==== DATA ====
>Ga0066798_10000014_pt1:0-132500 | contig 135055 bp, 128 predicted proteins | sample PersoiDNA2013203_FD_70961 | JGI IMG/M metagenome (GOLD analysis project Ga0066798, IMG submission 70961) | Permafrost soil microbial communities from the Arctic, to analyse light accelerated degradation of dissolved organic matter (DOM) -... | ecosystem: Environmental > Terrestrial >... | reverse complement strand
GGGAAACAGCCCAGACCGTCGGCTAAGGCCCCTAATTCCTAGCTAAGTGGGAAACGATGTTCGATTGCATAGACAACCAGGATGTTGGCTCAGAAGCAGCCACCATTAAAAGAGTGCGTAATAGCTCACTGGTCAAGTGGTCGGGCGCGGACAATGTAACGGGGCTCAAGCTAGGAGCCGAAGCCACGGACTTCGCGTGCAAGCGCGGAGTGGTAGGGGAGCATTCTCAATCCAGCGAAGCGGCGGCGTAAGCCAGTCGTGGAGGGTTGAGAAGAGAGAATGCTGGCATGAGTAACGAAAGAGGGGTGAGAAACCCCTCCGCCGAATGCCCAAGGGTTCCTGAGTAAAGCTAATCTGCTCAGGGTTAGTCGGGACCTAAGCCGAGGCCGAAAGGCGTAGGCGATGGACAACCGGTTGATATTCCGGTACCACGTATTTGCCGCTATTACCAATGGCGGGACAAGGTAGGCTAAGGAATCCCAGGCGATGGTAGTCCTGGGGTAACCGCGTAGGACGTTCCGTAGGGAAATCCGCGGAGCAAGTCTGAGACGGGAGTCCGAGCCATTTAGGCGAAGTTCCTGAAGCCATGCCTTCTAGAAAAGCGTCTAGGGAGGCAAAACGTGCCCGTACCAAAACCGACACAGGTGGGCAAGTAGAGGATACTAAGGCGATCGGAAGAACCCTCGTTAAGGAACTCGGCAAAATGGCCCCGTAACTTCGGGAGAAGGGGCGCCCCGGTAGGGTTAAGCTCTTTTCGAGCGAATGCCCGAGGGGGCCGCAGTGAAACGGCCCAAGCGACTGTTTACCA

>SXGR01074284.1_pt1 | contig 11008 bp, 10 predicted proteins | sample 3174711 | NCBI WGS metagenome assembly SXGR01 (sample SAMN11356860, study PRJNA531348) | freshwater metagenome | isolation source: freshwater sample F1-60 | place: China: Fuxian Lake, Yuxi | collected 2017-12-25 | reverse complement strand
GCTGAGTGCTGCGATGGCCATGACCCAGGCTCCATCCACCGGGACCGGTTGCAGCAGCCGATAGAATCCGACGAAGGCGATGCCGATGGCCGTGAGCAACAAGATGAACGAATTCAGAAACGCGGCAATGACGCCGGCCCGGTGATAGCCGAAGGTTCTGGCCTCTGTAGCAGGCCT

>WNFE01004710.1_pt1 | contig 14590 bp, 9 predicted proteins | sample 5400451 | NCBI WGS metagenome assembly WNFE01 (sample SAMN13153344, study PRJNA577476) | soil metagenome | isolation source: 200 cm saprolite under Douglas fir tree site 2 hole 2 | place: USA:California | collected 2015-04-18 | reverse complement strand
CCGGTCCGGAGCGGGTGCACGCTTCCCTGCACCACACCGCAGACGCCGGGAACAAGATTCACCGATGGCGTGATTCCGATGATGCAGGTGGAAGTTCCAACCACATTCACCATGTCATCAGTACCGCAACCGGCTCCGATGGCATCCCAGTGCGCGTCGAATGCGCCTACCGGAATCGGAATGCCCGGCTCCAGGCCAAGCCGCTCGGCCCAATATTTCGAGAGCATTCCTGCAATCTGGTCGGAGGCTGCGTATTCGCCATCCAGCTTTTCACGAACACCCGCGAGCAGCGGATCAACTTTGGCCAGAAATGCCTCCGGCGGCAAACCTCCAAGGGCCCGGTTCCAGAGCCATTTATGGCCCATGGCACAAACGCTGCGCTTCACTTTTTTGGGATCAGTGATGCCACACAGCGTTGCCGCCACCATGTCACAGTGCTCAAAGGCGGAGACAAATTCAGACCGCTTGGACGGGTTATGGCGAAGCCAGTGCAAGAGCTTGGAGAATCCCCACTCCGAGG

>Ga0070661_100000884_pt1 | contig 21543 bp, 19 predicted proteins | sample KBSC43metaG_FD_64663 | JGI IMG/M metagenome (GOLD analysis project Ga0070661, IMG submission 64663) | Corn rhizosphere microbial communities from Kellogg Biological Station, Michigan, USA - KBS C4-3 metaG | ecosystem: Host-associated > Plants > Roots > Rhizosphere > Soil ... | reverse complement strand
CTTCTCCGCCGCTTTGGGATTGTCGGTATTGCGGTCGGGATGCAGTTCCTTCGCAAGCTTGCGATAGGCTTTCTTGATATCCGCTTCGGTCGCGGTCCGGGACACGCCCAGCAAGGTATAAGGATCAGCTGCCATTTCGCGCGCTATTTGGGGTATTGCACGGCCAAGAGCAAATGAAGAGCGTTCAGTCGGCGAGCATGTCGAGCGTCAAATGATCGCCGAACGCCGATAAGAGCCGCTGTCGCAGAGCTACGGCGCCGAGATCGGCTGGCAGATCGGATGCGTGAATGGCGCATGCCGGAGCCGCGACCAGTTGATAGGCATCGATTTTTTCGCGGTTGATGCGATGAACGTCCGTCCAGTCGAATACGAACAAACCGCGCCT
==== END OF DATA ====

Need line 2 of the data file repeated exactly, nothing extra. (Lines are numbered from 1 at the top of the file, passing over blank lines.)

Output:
GGGAAACAGCCCAGACCGTCGGCTAAGGCCCCTAATTCCTAGCTAAGTGGGAAACGATGTTCGATTGCATAGACAACCAGGATGTTGGCTCAGAAGCAGCCACCATTAAAAGAGTGCGTAATAGCTCACTGGTCAAGTGGTCGGGCGCGGACAATGTAACGGGGCTCAAGCTAGGAGCCGAAGCCACGGACTTCGCGTGCAAGCGCGGAGTGGTAGGGGAGCATTCTCAATCCAGCGAAGCGGCGGCGTAAGCCAGTCGTGGAGGGTTGAGAAGAGAGAATGCTGGCATGAGTAACGAAAGAGGGGTGAGAAACCCCTCCGCCGAATGCCCAAGGGTTCCTGAGTAAAGCTAATCTGCTCAGGGTTAGTCGGGACCTAAGCCGAGGCCGAAAGGCGTAGGCGATGGACAACCGGTTGATATTCCGGTACCACGTATTTGCCGCTATTACCAATGGCGGGACAAGGTAGGCTAAGGAATCCCAGGCGATGGTAGTCCTGGGGTAACCGCGTAGGACGTTCCGTAGGGAAATCCGCGGAGCAAGTCTGAGACGGGAGTCCGAGCCATTTAGGCGAAGTTCCTGAAGCCATGCCTTCTAGAAAAGCGTCTAGGGAGGCAAAACGTGCCCGTACCAAAACCGACACAGGTGGGCAAGTAGAGGATACTAAGGCGATCGGAAGAACCCTCGTTAAGGAACTCGGCAAAATGGCCCCGTAACTTCGGGAGAAGGGGCGCCCCGGTAGGGTTAAGCTCTTTTCGAGCGAATGCCCGAGGGGGCCGCAGTGAAACGGCCCAAGCGACTGTTTACCA